This acceptance of women's sexuality is further underlined by the fact that while Athenian plays demean and insult women (see any of Euripides' plays), the poems of Alkman, considered the most Spartan of all poets by the ancient Greeks, openly admire women. His poems, written in the second half of the 7th century BC, were the lyrics of songs performed at public festivals by girls' choruses. Alkman also wrote poetry expressing his own adoration of the Spartan girls he worked with. He was considered by ancient scholars to be the first love poet – a notable distinction for the poet whom the ancients viewed as "the most Spartan"! None of Alkman's texts can be classed as pornographic, but many modern commentators assert – because the texts of the lyrics, designed to be sung by girls' choruses, praise the girls' beauty – that the songs were lesbian in nature. This is nonsense. Boys' and men's choruses sang about bravery and girls about beauty because those were the virtues admired in each respective group. What the texts (and the fact that Alkman was so revered in Sparta) tell us is that the Spartans enjoyed light-hearted music and tributes to female beauty in a public context -- not merely in the back alleys of the red-light district.
Furthermore, while female sexuality was recognized and respected, Spartan males were expected to find sexual satisfaction within marriage. Thus Sparta was reputed to have no brothels at all within the city limits, and Spartans claimed to know neither whores nor adultery. To date, the archaeological evidence supports the assertion that there were no brothels in Sparta, and the absence of heterosexual (as with homosexual) pornographic artwork further supports the thesis that in contrast to other cities, sex in Sparta was a private – rather than a public – affair.
Given the fact that Spartan sexuality was so different from that of the other Greeks, it is not surprising that foreign observers of Sparta in the archaic and classical periods have a great deal to say about Spartan sexual relations. The fact that the most famous adulteress of ancient myth, Helen of Troy, was Spartan contributed to the general view of Spartan women as licentious, a view explicitly underlined by Aristotle in his diatribe against Spartan women. The legal right to "wife sharing" further influenced the view of women as sexually uncontrolled – even though the law was clearly designed to serve the state's need for new generations of citizens, not women's lust, and could only occur with the husband's consent. Likewise, the fact that Spartan women were educated, outspoken, and seen in public elicited universal condemnation from other Greeks. Thus Euripides says in Andromache: "Spartan girls could not be chaste even if they wanted to. They leave home, and with naked thighs and their dresses loosened, they share the running tracks and gymnasiums with the young men." It was inconceivable to an Athenian that a woman could go to school with boys and engage in sports in front of boys without becoming sexually degraded as well. Modern readers, however, should not lose sight of the fact that Athenian playwrights were attacking their enemy when they described Spartans. Describing the wives of an enemy as whores and the men as "faggots" was (and still is) a common – if juvenile – means of belittling a foe.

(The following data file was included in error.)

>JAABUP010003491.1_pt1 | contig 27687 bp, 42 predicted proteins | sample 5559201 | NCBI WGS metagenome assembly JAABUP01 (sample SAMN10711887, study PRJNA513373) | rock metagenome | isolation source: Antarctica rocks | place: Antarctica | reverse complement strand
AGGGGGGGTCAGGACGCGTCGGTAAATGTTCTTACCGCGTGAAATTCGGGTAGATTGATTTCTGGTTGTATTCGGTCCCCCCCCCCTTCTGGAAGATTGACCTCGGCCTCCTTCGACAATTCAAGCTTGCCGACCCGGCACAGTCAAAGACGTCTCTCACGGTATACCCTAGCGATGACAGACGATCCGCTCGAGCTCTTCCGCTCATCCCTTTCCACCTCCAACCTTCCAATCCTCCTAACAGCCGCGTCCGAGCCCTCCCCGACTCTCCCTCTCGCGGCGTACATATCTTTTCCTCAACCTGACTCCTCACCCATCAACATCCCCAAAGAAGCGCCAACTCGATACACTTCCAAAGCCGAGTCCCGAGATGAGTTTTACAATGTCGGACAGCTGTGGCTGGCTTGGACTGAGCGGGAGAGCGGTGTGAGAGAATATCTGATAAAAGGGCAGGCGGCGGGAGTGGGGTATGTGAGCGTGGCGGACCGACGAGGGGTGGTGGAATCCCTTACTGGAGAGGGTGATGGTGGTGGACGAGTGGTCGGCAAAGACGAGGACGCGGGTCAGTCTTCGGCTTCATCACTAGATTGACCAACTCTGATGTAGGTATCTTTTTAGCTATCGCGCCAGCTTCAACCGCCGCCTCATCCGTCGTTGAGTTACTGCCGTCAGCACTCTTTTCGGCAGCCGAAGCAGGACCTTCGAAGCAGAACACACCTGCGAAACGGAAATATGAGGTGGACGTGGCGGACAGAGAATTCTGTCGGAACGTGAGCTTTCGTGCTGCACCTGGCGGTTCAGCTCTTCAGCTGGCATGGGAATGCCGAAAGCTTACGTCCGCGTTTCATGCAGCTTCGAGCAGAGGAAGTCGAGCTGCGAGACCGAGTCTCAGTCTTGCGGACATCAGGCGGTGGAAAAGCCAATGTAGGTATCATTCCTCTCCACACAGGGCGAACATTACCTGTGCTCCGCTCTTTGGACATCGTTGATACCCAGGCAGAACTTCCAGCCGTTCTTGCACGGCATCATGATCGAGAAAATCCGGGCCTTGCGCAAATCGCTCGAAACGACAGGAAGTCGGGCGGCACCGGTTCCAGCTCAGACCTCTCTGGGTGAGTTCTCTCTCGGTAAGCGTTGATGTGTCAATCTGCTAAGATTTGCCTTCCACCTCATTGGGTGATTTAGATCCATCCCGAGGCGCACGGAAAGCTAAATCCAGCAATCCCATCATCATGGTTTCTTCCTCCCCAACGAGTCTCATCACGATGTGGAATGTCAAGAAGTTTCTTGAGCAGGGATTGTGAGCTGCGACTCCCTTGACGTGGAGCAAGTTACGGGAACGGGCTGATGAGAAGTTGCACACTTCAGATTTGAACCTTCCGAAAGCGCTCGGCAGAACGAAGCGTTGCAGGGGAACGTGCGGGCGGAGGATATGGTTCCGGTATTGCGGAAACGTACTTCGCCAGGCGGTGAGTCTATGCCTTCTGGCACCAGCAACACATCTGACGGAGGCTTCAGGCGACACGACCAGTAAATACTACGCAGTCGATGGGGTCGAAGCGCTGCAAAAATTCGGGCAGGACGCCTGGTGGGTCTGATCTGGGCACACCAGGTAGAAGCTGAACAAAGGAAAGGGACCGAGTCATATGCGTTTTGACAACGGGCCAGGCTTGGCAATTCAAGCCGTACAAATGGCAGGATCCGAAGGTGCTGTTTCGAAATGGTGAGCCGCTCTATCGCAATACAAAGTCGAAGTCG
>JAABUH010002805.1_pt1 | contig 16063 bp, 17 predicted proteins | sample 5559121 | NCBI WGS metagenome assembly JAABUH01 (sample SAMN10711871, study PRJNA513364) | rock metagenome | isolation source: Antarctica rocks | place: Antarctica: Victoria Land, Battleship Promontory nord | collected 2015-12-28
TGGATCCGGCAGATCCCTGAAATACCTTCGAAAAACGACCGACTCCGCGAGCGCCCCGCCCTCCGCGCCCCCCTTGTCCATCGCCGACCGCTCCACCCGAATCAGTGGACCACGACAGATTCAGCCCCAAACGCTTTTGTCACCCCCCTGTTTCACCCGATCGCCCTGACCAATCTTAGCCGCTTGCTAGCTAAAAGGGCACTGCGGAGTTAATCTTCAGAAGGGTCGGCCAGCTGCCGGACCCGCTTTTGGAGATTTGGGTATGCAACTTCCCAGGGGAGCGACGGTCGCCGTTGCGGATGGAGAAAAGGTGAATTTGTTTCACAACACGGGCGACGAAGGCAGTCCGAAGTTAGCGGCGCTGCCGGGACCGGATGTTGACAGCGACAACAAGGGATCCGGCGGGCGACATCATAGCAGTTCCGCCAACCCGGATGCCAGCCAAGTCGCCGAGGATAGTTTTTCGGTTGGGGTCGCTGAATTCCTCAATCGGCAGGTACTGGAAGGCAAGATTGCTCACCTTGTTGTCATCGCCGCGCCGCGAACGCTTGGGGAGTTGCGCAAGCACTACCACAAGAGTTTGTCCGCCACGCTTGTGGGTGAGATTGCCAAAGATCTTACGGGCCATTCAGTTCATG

In conclusion, contemporary sources suggest that Sparta was not a particularly homoerotic society, and certainly there was no institutionalized pederasty or homosexual behavior prior to the mid-5th century BC. On the contrary, in Sparta women's sexuality was not only recognized but respected and to a degree encouraged. Spartan artifacts furthermore suggest that Sparta was indeed more prudish than other Greek societies. The evidence suggests that sex in Sparta was a private matter, sought inside marriage, rather than public entertainment pursued at symposia and on the streets as in Athens. The Spartan ideal of sex was an activity between equals, not an act of domination by an adult male upon a child, a slave, or an illiterate and powerless wife.
My depiction of Spartan society in the Leonidas trilogy is based on the above analysis. Pederasty plays no role in the Agoge.